We have prayer circles out here in CA about it… I caught a long time local activist, Eve Patterson, last week on a PBS news program. She seemed a little too pleased by the threat of it all, that a chosen one risks death…. Just my harsh observation. Distasteful as well as unwise, imo.
Probably my first and last assassination slurp diary. And a good one to kiss the game off with. It hits, along with the thread, all the points. (And then some. Don’t miss the messy minuet between denali and the sock puppet, VertheVik.)
My view, the right wing, the Eternal Government, has no desire for any more high profile martyrs on the so called Left of the Aisle. None. They have highly effective methods of political assassination and very much enjoy employing those strategies. No decades of adoration.
To really risk state assassination one would have to oppose war, seek to broadly organise the disenfranchised, organise the newly disenfranchised. Lead a Poor Peoples’ March.
That sort of thing.
I am just listening to Samantha Powers, surely some sort of queen of the modern, soft faced war… she is on with Rose. To hawk her new book on Sergio de Mello. She says early on he was described as a cross between James Bond and RFK.
Be careful what you wish for. She closes saying we will, for a long time, be dealing with “broken people in broken places”.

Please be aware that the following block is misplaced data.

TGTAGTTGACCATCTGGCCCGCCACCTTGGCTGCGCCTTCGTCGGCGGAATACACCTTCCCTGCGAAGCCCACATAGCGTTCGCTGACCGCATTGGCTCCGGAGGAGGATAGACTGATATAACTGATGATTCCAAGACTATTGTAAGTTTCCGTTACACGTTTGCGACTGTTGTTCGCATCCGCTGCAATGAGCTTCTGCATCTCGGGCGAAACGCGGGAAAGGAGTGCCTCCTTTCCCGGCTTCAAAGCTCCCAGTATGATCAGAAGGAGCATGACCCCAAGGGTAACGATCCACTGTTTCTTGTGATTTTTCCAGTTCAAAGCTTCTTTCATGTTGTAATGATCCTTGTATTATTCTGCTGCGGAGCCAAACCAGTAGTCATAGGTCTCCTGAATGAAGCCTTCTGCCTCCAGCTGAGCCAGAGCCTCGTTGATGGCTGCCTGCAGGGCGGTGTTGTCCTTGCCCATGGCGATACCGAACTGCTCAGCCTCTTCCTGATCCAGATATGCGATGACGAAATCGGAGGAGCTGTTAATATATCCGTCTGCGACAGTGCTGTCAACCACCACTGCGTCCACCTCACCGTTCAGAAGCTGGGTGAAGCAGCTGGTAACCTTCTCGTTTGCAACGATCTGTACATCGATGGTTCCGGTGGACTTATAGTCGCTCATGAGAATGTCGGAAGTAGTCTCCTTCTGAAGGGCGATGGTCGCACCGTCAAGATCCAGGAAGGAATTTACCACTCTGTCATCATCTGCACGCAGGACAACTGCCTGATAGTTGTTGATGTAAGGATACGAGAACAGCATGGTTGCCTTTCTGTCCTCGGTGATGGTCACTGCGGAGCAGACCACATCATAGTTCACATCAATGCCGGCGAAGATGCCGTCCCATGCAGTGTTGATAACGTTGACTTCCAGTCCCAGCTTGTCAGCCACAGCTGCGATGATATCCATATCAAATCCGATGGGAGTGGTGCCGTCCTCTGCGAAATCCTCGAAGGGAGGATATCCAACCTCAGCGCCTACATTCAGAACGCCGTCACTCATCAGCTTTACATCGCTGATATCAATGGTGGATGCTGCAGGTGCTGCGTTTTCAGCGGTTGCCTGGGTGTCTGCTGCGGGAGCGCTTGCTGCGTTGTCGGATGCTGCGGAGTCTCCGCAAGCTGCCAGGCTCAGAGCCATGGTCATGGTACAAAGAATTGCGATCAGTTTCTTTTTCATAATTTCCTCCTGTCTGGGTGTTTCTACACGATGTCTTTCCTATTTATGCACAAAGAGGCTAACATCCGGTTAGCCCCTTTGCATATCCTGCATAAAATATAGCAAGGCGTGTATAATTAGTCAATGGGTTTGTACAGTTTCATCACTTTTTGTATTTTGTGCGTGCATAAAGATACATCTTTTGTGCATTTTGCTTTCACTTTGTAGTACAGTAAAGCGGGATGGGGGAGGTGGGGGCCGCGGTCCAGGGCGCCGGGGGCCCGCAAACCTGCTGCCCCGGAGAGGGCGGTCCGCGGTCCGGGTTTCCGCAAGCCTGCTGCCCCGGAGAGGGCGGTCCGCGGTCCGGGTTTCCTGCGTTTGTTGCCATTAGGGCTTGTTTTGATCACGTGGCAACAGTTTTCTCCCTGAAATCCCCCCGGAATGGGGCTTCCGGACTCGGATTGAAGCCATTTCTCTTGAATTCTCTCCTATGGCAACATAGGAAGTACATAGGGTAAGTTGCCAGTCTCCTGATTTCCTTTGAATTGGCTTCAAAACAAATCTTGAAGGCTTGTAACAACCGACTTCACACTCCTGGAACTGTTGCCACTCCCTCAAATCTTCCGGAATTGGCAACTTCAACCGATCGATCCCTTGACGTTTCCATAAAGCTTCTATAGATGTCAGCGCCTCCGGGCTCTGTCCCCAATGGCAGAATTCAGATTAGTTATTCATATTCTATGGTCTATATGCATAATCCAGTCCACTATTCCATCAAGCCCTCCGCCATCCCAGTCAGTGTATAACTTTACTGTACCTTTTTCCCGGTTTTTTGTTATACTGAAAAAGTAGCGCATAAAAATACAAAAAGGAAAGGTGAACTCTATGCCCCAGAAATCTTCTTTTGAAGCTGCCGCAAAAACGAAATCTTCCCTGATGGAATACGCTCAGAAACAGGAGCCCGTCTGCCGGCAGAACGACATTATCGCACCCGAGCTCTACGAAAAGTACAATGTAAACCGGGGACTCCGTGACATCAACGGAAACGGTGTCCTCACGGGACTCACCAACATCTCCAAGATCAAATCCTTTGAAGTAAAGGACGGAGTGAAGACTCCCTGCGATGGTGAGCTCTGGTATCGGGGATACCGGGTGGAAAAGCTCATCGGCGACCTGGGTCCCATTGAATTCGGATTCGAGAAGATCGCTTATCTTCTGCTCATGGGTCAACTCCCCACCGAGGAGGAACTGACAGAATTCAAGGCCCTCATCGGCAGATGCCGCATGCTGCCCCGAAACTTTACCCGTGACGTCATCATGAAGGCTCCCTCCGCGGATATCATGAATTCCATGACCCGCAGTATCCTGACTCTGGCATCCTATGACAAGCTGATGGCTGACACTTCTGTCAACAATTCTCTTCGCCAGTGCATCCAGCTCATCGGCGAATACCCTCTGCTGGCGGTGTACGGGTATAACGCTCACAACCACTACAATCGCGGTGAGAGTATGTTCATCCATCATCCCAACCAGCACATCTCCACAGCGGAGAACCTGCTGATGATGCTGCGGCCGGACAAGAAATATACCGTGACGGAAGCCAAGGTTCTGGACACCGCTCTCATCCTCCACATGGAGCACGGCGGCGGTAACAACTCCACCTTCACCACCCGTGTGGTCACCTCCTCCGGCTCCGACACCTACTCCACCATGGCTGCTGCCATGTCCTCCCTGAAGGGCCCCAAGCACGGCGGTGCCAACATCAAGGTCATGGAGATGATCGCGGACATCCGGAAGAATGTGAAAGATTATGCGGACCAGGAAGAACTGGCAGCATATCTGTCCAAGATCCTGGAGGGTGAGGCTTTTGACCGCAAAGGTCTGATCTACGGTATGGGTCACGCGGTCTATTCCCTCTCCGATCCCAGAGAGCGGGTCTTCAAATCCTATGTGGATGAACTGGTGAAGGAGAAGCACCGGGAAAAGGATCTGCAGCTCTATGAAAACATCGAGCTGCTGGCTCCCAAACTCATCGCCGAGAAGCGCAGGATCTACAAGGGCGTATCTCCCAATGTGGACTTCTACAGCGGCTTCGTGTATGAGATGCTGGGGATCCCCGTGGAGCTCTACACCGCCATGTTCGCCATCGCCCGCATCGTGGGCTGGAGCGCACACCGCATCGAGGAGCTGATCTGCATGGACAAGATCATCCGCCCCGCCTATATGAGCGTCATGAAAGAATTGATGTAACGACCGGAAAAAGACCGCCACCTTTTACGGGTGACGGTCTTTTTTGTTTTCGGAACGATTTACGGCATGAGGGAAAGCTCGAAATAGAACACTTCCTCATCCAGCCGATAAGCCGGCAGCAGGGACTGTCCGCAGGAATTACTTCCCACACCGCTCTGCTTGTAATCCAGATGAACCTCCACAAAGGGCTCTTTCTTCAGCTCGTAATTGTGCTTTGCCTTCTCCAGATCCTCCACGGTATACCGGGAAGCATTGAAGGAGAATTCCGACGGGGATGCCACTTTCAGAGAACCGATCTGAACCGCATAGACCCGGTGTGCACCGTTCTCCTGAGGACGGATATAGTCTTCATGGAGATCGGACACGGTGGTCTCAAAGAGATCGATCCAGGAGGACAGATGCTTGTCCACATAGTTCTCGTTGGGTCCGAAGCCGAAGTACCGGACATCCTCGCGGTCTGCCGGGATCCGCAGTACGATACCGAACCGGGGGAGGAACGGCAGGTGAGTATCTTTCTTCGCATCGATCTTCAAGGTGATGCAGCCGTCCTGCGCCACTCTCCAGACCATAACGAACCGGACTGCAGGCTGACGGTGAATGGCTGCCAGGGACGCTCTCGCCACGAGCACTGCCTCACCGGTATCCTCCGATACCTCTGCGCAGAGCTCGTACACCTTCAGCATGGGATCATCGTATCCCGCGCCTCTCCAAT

Her fondest hope, I do believe, is just that. In our position as Gawd, of course. No matter what face we wear.
A couple of the last comments from the previous thread:
The British Embassy in Belgrade came under attack as protests against Kosovan independence swept the Serbian capital, Foreign Secretary David Miliband said.
Damage to the building was “limited” and embassy staff were safe, Mr Miliband said.
The United States Embassy was torched by Serb rioters and a charred body was found after the attack.
Reportedly one of the protesters. Not confirmed yet.
Feb 22, 12:57 AM
Turkish troops have launched a ground incursion across the border into Iraq in pursuit of separatist Kurdish rebels, the military said Friday — a move that dramatically escalates Turkey’s conflict with the militants.
It is the first confirmed ground operation by the Turkish military into Iraq since the U.S.-led invasion that toppled Saddam Hussein. It also raised concerns that it could trigger a wider conflict with the U.S.-backed Iraqi Kurds, despite Turkish assurances that its only target was the Kurdistan Workers Party, or PKK.
The ground operation started after Turkish warplanes and artillery bombed suspected rebel targets on Thursday, the military said on its Web site. The ground incursion was backed by the Air Force, the statement said.
Turkey has conducted air raids against the PKK guerrillas in northern Iraq since December, with the help of U.S. intelligence, and it has periodically carried out so-called ”hot pursuits” in which small units sometimes spend only a few hours inside Iraq.
The announcement of a cross-border, ground incursion of a type that Turkey carried out before the U.S.-led invasion of Iraq in 2003 was a major development in the conflict, which started in 1984 and has claimed as many as 40,000 lives.
The Kurdish militants are fighting for autonomy in Turkey’s predominantly Kurdish southeast, and have carried out attacks on Turkish targets from bases in northern Iraq. The U.S. and the European Union consider the PKK a terrorist organization.